How to Amplify Your Idea
Making the most of what you’ve come up with.
Posted July 4, 2021 | Reviewed by Gary Drevitch
You’ve probably come up with at least one idea that you wish had more impact. Perhaps one or more of these tips will help you advance those ideas.
Should you submit your idea for adoption?
For example, you’ve developed a set of puppets for parents or counselors to use with children. You might send a sample or even just drawings to puppet manufacturers.
Or you created an idea or prototype for PickMeUp, a pneumatic-lift seat that lowers to the floor so a disabled person who falls can summon it with a cursor-necklace, slide their butt on it, and lift so s/he can easily stand. Send the idea or prototype to wheelchair manufacturers.
A personal example: As a hobby, I hybridize roses. When I come up with a variety that I believe worthy, I offer to send cuttings to major rose distributors. I usually get rejected but I’ve had a couple of successes. And even the hope makes my daily work with the roses feel more important.
Should you talk up your idea?
You might just explain your idea to a friend or two. Or be bolder and present it at a meeting—for example, at work, your religious or fraternal organization, book club, a library, or in the public comment period of a city council or school board meeting. Each time you explain your idea, it or the presentation will likely improve. And if you make clear that you’re truly open to criticism, the idea may improve further. For example, you might say, “So that idea is working well for my clients but I’m just one practitioner. I’d welcome hearing whether you think it or a variation might work for you?”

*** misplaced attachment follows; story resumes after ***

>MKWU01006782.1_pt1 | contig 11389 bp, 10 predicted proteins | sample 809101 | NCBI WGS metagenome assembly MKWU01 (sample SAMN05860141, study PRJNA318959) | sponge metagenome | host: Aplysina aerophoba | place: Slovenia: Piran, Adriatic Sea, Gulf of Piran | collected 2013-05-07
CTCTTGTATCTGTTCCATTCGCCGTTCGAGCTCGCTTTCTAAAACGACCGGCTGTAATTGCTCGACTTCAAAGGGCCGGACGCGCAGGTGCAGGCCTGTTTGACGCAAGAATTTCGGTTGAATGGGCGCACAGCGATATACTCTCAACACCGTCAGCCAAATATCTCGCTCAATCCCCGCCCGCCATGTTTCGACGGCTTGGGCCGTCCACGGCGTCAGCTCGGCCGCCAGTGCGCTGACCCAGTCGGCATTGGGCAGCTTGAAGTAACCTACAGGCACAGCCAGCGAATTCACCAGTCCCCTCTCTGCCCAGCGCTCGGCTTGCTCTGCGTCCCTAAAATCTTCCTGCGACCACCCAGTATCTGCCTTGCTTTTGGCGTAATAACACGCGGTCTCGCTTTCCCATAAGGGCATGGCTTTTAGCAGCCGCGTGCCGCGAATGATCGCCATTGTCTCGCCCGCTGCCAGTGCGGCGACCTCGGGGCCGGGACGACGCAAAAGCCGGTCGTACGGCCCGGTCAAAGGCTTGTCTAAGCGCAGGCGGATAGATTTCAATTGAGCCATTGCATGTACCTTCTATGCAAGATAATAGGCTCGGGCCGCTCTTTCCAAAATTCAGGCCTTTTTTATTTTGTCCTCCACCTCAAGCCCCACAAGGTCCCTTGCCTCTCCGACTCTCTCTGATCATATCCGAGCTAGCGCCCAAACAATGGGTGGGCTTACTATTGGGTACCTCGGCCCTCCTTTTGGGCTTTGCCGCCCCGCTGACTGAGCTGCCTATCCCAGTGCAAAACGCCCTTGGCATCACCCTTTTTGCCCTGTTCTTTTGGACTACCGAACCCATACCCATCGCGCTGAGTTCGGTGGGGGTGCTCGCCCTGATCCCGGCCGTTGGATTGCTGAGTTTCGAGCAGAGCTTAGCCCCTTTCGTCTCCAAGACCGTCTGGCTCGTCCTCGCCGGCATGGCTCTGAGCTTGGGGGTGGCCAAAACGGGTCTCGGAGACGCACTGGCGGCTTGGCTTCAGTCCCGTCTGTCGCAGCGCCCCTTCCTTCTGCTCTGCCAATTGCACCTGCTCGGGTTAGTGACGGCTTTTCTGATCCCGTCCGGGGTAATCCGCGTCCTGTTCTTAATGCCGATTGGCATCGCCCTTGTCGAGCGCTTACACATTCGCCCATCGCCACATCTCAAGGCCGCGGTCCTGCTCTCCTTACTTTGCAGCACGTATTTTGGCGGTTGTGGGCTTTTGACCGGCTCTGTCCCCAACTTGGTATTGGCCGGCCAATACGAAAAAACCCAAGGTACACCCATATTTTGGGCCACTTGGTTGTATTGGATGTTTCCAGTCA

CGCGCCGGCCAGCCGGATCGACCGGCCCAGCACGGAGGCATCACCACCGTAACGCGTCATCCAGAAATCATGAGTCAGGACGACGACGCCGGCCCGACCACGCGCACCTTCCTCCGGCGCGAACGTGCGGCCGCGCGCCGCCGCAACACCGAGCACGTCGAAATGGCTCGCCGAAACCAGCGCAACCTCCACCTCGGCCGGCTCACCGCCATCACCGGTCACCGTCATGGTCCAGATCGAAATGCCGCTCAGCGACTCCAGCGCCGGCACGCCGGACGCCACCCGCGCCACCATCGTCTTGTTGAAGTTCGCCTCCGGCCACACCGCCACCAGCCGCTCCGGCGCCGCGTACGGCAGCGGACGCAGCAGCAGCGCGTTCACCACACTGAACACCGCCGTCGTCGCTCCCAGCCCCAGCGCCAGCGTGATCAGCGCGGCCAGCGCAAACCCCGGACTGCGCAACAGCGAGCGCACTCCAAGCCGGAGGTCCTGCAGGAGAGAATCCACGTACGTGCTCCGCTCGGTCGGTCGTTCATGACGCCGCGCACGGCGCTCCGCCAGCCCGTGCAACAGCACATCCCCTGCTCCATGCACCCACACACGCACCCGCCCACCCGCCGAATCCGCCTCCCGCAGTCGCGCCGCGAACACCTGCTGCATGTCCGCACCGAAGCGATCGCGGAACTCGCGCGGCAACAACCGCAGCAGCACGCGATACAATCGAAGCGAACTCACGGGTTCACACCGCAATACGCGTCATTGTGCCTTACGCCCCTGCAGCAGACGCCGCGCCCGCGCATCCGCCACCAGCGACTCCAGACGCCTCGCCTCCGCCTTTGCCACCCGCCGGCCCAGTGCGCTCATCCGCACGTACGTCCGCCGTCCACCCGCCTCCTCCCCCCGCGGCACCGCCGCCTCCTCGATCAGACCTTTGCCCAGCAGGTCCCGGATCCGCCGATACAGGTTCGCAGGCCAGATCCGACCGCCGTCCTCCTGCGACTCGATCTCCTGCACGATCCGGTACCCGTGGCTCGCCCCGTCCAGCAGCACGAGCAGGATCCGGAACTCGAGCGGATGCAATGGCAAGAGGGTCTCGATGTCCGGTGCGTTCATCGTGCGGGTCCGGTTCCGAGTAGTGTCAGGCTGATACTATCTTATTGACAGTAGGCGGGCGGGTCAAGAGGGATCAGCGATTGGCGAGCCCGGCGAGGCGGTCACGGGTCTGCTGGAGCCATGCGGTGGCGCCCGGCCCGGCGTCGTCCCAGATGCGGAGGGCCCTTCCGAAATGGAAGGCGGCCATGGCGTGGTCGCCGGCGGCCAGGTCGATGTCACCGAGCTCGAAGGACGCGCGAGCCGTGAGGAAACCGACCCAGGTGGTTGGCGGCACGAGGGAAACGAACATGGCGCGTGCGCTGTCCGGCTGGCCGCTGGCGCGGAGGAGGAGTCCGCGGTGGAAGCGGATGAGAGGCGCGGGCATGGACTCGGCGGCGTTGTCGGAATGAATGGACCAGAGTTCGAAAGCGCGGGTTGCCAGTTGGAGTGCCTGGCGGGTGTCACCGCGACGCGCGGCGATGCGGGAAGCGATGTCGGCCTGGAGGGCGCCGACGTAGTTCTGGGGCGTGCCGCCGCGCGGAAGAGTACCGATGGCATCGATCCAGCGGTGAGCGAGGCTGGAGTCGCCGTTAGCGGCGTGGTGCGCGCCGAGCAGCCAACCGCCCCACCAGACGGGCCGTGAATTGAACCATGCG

Should you write up your idea?
Should you submit an article, a letter to the editor, or a note to your favorite columnist? At a local publication, a professional or general-interest website or blog? At minimum, you could post your idea on your own blog, YouTube, or Twitter and, if you wish, request feedback or promotion.
Do you need a collaborator?
Perhaps you could use someone to further develop your idea, create a visual presentation of it, or market it. For example, you've developed a new approach that’s working well with your clients, coworkers, or customers. But you’re no writer, marketer, graphic designer, or public speaker. Should you share it with a possible collaborator? If you’ve written a book or book proposal, is it time to get an agent? Here's a tip for getting one: Visit the relevant section of a large bookstore. Look for books similar to yours and read the acknowledgments section. If the author is effusive about his or her agent, send that agent a query letter.
Ideas are a dime a dozen, but good ideas, well iterated and promoted, are not.
I read this aloud on YouTube.